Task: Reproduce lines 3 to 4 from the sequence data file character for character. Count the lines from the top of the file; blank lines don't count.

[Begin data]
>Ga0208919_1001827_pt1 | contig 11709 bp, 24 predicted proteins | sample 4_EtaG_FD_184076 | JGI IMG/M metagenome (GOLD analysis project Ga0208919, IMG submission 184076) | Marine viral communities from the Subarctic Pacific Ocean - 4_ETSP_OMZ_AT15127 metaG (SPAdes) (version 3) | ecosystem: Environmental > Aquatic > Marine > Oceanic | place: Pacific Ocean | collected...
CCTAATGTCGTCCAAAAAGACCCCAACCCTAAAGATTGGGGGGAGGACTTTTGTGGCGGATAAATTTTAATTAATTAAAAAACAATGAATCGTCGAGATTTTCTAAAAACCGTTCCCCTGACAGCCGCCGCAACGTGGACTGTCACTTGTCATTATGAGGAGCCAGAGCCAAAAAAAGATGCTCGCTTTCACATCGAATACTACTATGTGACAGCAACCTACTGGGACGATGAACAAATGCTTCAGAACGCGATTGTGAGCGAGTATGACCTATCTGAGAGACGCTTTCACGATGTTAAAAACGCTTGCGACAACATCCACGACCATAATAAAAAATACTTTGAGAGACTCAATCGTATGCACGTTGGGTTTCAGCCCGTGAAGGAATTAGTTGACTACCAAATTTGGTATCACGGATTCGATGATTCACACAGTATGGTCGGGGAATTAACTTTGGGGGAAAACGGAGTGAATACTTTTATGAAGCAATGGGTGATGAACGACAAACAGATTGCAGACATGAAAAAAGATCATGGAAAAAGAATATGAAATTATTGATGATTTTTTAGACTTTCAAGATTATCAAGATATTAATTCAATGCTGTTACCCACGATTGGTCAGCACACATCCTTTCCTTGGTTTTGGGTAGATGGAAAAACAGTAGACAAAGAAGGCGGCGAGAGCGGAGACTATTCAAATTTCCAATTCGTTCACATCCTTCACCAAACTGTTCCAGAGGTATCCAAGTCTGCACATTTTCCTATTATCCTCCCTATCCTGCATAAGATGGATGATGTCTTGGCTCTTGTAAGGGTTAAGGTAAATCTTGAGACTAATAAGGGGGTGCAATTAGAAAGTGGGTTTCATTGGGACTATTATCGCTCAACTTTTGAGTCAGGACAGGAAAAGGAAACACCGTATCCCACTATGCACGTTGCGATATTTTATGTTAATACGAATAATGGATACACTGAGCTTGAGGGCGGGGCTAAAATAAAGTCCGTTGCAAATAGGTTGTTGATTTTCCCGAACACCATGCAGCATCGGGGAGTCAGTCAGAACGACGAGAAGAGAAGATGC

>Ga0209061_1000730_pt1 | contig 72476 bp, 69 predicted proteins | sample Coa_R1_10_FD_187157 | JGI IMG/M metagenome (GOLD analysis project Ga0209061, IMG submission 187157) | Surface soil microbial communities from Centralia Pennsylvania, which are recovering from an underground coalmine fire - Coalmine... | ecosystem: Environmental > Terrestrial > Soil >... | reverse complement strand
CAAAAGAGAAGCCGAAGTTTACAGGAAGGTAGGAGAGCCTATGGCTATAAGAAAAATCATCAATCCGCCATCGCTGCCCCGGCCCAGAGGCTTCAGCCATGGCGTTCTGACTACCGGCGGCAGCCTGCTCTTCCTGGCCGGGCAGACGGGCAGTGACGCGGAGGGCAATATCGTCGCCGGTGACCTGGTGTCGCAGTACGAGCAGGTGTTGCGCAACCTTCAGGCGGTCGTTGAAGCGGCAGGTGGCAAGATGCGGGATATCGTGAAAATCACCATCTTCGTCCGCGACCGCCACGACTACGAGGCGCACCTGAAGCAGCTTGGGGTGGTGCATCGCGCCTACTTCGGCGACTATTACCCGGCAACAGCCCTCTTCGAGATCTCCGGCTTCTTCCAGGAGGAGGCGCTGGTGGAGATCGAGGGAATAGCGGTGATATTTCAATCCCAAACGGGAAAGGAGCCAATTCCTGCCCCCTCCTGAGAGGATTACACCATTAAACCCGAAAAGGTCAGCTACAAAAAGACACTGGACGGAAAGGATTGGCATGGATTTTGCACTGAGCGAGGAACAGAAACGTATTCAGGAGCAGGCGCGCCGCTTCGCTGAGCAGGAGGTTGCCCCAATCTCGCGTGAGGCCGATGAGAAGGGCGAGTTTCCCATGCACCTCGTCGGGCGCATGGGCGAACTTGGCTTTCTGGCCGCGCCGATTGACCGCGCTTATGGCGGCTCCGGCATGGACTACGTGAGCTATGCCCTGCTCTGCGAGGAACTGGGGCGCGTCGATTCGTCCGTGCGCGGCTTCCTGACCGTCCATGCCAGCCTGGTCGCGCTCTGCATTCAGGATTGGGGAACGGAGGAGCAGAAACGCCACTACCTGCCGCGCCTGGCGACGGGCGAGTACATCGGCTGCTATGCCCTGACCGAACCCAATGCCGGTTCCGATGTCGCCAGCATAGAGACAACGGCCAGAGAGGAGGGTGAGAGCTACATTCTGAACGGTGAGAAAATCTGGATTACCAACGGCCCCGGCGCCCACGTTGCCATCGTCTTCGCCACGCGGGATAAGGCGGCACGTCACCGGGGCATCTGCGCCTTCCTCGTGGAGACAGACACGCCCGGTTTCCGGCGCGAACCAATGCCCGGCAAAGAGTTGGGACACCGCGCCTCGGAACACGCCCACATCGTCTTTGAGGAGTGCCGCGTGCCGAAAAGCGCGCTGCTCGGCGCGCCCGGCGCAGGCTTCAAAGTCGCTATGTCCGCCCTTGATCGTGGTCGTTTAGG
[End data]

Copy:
>Ga0209061_1000730_pt1 | contig 72476 bp, 69 predicted proteins | sample Coa_R1_10_FD_187157 | JGI IMG/M metagenome (GOLD analysis project Ga0209061, IMG submission 187157) | Surface soil microbial communities from Centralia Pennsylvania, which are recovering from an underground coalmine fire - Coalmine... | ecosystem: Environmental > Terrestrial > Soil >... | reverse complement strand
CAAAAGAGAAGCCGAAGTTTACAGGAAGGTAGGAGAGCCTATGGCTATAAGAAAAATCATCAATCCGCCATCGCTGCCCCGGCCCAGAGGCTTCAGCCATGGCGTTCTGACTACCGGCGGCAGCCTGCTCTTCCTGGCCGGGCAGACGGGCAGTGACGCGGAGGGCAATATCGTCGCCGGTGACCTGGTGTCGCAGTACGAGCAGGTGTTGCGCAACCTTCAGGCGGTCGTTGAAGCGGCAGGTGGCAAGATGCGGGATATCGTGAAAATCACCATCTTCGTCCGCGACCGCCACGACTACGAGGCGCACCTGAAGCAGCTTGGGGTGGTGCATCGCGCCTACTTCGGCGACTATTACCCGGCAACAGCCCTCTTCGAGATCTCCGGCTTCTTCCAGGAGGAGGCGCTGGTGGAGATCGAGGGAATAGCGGTGATATTTCAATCCCAAACGGGAAAGGAGCCAATTCCTGCCCCCTCCTGAGAGGATTACACCATTAAACCCGAAAAGGTCAGCTACAAAAAGACACTGGACGGAAAGGATTGGCATGGATTTTGCACTGAGCGAGGAACAGAAACGTATTCAGGAGCAGGCGCGCCGCTTCGCTGAGCAGGAGGTTGCCCCAATCTCGCGTGAGGCCGATGAGAAGGGCGAGTTTCCCATGCACCTCGTCGGGCGCATGGGCGAACTTGGCTTTCTGGCCGCGCCGATTGACCGCGCTTATGGCGGCTCCGGCATGGACTACGTGAGCTATGCCCTGCTCTGCGAGGAACTGGGGCGCGTCGATTCGTCCGTGCGCGGCTTCCTGACCGTCCATGCCAGCCTGGTCGCGCTCTGCATTCAGGATTGGGGAACGGAGGAGCAGAAACGCCACTACCTGCCGCGCCTGGCGACGGGCGAGTACATCGGCTGCTATGCCCTGACCGAACCCAATGCCGGTTCCGATGTCGCCAGCATAGAGACAACGGCCAGAGAGGAGGGTGAGAGCTACATTCTGAACGGTGAGAAAATCTGGATTACCAACGGCCCCGGCGCCCACGTTGCCATCGTCTTCGCCACGCGGGATAAGGCGGCACGTCACCGGGGCATCTGCGCCTTCCTCGTGGAGACAGACACGCCCGGTTTCCGGCGCGAACCAATGCCCGGCAAAGAGTTGGGACACCGCGCCTCGGAACACGCCCACATCGTCTTTGAGGAGTGCCGCGTGCCGAAAAGCGCGCTGCTCGGCGCGCCCGGCGCAGGCTTCAAAGTCGCTATGTCCGCCCTTGATCGTGGTCGTTTAGG